A 17-year-old fraudster and three older accomplices have been jailed after trying to swindle a Manchester jeweller out of goods worth approximately two million euros.
The gang had attempted to arrange the purchase of 41 high value items from the Manchester branch of Rockefeller’s at the Thistle Hotel in Manchester, during which a member of the group would have concealed himself in makeshift furniture to exchange the legitimate cash for counterfeit notes incognito during the deal.
The quartet are suspected of being part of a larger and highly organised crime outfit suspected of being responsible for defrauding businesses across Europe out of jewellery and gold bullion worth millions.
Luigi Arcuri, 73, Nikolic Giuliano, 42, Antonino Ballisteri, 46, and the 17-year-old, who cannot be named for legal reasons, all of no fixed abode, admitted conspiracy to defraud and possession of counterfeit currency.
The men had previously negotiated the purchase by posing as wealthy Italian businessmen sporting expensive suits and Rolex watches at the Rockefeller’s Manchester branch under false names.
Arrangements were made to meet at the Thistle Hotel where the group would supposedly fly in an alleged Swiss banker who would be in possession of two million euros in cash.
The fictitious Swiss banker was to be played by the part of Ballisteri under the alias of Mr Ferrari, who would supply the money.
On December 19 2014, the teenager of the group contacted the jewellers to say that the money was in the country and the exchange was confirmed for the following day.
The teenager and Ballisteri were then placed under covert surveillance by the GMP’s Serious Crime Group as they returned one last time to the jewellers to finalise the deal.
They police then swooped in and arrested the group in one of the hotel’s conference rooms whilst they were in the process of assembling wooden furniture for use in the swap.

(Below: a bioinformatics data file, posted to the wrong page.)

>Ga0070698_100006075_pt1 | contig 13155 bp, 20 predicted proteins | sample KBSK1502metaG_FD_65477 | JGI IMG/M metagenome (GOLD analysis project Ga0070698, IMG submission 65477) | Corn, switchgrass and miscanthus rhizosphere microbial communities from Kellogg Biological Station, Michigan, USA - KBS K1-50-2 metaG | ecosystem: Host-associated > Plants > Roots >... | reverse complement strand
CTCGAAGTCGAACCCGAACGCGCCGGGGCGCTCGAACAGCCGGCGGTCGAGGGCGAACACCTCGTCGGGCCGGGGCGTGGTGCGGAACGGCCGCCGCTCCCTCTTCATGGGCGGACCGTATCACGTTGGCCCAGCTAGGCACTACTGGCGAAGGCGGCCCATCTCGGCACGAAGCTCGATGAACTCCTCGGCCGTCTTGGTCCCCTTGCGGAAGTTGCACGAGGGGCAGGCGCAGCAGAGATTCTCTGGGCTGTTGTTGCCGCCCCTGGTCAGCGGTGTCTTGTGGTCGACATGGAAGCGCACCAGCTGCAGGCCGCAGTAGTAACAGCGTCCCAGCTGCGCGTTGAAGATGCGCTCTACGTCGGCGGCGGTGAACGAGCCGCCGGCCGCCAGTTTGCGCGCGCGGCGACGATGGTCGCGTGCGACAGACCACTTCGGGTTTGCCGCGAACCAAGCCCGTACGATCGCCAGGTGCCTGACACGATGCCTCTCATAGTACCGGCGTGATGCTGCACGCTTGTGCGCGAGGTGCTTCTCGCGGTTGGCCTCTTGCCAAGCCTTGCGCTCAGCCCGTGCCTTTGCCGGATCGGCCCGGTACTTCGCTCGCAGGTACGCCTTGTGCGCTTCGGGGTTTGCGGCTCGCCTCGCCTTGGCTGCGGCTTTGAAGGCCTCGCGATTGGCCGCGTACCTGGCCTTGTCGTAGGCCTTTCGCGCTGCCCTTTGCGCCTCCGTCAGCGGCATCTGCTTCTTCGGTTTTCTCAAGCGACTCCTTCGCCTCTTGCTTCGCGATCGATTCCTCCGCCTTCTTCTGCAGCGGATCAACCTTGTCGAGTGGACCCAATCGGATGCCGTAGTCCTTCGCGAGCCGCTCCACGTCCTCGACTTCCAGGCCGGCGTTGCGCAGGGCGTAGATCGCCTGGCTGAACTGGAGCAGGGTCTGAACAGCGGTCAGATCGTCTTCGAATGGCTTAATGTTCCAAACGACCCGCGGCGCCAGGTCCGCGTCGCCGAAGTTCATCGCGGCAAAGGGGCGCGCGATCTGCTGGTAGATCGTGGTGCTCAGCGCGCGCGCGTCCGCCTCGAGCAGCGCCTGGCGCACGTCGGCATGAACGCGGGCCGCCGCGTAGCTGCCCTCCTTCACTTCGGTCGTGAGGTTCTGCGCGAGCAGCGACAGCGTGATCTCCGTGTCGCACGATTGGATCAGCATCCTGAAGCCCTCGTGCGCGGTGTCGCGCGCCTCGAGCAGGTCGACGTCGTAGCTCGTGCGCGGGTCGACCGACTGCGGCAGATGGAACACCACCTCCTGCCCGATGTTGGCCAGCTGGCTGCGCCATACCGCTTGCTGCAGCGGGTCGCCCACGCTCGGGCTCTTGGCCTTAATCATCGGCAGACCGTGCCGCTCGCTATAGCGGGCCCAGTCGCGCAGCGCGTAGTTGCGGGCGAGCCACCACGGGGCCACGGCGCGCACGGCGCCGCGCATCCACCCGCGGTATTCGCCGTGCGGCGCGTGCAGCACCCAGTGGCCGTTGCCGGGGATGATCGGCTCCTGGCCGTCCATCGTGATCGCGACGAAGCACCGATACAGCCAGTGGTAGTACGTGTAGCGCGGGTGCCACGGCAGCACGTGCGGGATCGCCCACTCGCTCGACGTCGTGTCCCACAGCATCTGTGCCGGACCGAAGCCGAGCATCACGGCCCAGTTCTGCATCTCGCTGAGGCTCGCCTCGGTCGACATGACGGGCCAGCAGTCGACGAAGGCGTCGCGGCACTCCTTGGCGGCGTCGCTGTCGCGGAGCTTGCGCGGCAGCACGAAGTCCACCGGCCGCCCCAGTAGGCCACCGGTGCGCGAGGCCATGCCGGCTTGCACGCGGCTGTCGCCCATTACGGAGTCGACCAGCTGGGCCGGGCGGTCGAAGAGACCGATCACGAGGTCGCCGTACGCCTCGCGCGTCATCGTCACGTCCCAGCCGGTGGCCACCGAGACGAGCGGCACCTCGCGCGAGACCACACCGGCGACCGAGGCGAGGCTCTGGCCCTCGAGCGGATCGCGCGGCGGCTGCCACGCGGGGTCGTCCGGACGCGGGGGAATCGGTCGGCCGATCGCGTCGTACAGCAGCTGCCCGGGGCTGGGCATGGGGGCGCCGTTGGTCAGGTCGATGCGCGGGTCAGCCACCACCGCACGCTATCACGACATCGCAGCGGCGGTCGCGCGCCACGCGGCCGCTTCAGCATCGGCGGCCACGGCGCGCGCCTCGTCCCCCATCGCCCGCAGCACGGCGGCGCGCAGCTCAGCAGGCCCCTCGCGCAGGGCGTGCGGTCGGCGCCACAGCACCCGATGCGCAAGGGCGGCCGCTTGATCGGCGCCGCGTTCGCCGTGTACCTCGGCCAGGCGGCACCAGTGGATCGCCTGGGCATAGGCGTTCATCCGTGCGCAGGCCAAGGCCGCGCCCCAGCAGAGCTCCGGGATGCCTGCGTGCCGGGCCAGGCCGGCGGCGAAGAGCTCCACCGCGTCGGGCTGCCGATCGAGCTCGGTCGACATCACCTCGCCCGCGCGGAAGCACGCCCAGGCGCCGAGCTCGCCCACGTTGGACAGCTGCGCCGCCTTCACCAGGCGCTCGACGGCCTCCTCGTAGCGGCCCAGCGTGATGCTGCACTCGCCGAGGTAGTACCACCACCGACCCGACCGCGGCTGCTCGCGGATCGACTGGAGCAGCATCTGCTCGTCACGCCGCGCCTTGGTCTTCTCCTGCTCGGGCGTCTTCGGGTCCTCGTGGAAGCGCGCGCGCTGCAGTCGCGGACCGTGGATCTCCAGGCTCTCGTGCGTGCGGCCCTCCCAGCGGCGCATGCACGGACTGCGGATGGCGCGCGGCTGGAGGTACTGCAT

The officers then disassembled the furniture to find an extraordinary €2.2 million in counterfeit notes and €52,000 in legitimate notes.
Police had first been alerted to the quartet when they were stopped on December 17 by UK border officials at Coquelles in France.
SWINDLE: CCTV footage of the men preparing for the ‘hand over’
The men had arrived in an Italian registered BMW and Fiat Panda, which were both stuffed with 95 bundles of notes, equalling €2.2 million.
Ballisteri also had in his possession a forged Swiss identity card and Swiss driving license which he would use later use as his own.
Following the stop all men were arrested, interviewed and then released pending further enquiries.
The men were eventually allowed through into the UK while the Serious Organised Crime Squad were alerted to the group’s entry and monitored their movements as the evidence against the group mounted.
Detective Inspector Rob Cousen, said: “This was a well-run, highly sophisticated scam and, had we not intervened, a Manchester business stood to lose significant amounts of stock worth a substantial sum.
“They are well skilled and versed fraudsters, able to dupe the most security conscious and discerning of individuals.”
“We will now be working with other law enforcement agencies to establish the extent of the criminal network behind them that has been operating.”
Ballistreri, Arcuri and Giuliano were sentenced to two years and eight months in prison at Manchester Crown Court yesterday.
The 17-year-old was sentenced to 16 months in prison.